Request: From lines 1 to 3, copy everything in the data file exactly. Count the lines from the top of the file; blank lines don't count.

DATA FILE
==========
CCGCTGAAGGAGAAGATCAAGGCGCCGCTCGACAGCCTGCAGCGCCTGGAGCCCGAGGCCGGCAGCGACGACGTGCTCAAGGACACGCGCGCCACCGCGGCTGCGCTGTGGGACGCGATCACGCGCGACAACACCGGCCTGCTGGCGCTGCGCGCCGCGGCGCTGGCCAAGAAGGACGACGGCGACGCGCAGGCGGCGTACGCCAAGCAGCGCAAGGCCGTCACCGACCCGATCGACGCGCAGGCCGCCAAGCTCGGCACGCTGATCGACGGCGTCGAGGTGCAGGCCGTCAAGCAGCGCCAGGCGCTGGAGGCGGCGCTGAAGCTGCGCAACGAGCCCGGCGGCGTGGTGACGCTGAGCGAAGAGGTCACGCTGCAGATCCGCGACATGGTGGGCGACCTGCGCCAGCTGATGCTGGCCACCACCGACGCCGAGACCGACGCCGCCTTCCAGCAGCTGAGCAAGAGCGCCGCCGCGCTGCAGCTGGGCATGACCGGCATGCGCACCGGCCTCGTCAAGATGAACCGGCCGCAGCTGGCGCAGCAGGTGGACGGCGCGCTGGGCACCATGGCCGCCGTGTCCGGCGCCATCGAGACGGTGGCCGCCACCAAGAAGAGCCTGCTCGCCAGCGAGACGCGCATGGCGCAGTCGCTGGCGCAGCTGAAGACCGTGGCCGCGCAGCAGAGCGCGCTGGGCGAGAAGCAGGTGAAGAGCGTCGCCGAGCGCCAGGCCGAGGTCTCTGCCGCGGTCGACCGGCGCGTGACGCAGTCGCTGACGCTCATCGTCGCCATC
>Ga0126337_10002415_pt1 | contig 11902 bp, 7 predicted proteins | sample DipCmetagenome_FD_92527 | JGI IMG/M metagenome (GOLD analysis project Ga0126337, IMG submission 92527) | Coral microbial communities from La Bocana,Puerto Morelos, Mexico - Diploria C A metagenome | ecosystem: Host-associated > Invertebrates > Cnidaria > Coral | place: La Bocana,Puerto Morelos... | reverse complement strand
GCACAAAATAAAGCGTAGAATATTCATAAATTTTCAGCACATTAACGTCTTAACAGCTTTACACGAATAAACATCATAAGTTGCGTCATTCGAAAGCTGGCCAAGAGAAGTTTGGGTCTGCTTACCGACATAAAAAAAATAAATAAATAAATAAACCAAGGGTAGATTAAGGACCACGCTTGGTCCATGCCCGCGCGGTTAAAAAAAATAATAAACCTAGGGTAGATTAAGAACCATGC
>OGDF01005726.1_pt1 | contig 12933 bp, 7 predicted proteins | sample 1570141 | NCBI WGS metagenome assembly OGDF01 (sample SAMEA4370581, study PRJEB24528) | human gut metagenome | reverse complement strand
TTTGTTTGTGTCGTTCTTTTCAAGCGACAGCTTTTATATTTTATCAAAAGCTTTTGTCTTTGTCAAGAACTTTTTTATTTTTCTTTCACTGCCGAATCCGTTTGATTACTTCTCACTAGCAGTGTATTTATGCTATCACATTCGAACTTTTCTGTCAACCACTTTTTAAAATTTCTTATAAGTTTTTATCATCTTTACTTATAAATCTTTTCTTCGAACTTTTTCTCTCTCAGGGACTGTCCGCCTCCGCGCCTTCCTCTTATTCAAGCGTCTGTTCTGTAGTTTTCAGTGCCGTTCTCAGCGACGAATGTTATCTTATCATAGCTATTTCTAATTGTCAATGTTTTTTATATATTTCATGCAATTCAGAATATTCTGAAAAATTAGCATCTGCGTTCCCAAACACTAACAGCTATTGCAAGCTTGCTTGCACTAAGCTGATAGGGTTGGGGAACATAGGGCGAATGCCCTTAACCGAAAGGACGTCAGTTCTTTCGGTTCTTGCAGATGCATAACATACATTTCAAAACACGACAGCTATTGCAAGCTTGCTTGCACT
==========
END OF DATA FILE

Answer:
CCGCTGAAGGAGAAGATCAAGGCGCCGCTCGACAGCCTGCAGCGCCTGGAGCCCGAGGCCGGCAGCGACGACGTGCTCAAGGACACGCGCGCCACCGCGGCTGCGCTGTGGGACGCGATCACGCGCGACAACACCGGCCTGCTGGCGCTGCGCGCCGCGGCGCTGGCCAAGAAGGACGACGGCGACGCGCAGGCGGCGTACGCCAAGCAGCGCAAGGCCGTCACCGACCCGATCGACGCGCAGGCCGCCAAGCTCGGCACGCTGATCGACGGCGTCGAGGTGCAGGCCGTCAAGCAGCGCCAGGCGCTGGAGGCGGCGCTGAAGCTGCGCAACGAGCCCGGCGGCGTGGTGACGCTGAGCGAAGAGGTCACGCTGCAGATCCGCGACATGGTGGGCGACCTGCGCCAGCTGATGCTGGCCACCACCGACGCCGAGACCGACGCCGCCTTCCAGCAGCTGAGCAAGAGCGCCGCCGCGCTGCAGCTGGGCATGACCGGCATGCGCACCGGCCTCGTCAAGATGAACCGGCCGCAGCTGGCGCAGCAGGTGGACGGCGCGCTGGGCACCATGGCCGCCGTGTCCGGCGCCATCGAGACGGTGGCCGCCACCAAGAAGAGCCTGCTCGCCAGCGAGACGCGCATGGCGCAGTCGCTGGCGCAGCTGAAGACCGTGGCCGCGCAGCAGAGCGCGCTGGGCGAGAAGCAGGTGAAGAGCGTCGCCGAGCGCCAGGCCGAGGTCTCTGCCGCGGTCGACCGGCGCGTGACGCAGTCGCTGACGCTCATCGTCGCCATC
>Ga0126337_10002415_pt1 | contig 11902 bp, 7 predicted proteins | sample DipCmetagenome_FD_92527 | JGI IMG/M metagenome (GOLD analysis project Ga0126337, IMG submission 92527) | Coral microbial communities from La Bocana,Puerto Morelos, Mexico - Diploria C A metagenome | ecosystem: Host-associated > Invertebrates > Cnidaria > Coral | place: La Bocana,Puerto Morelos... | reverse complement strand
GCACAAAATAAAGCGTAGAATATTCATAAATTTTCAGCACATTAACGTCTTAACAGCTTTACACGAATAAACATCATAAGTTGCGTCATTCGAAAGCTGGCCAAGAGAAGTTTGGGTCTGCTTACCGACATAAAAAAAATAAATAAATAAATAAACCAAGGGTAGATTAAGGACCACGCTTGGTCCATGCCCGCGCGGTTAAAAAAAATAATAAACCTAGGGTAGATTAAGAACCATGC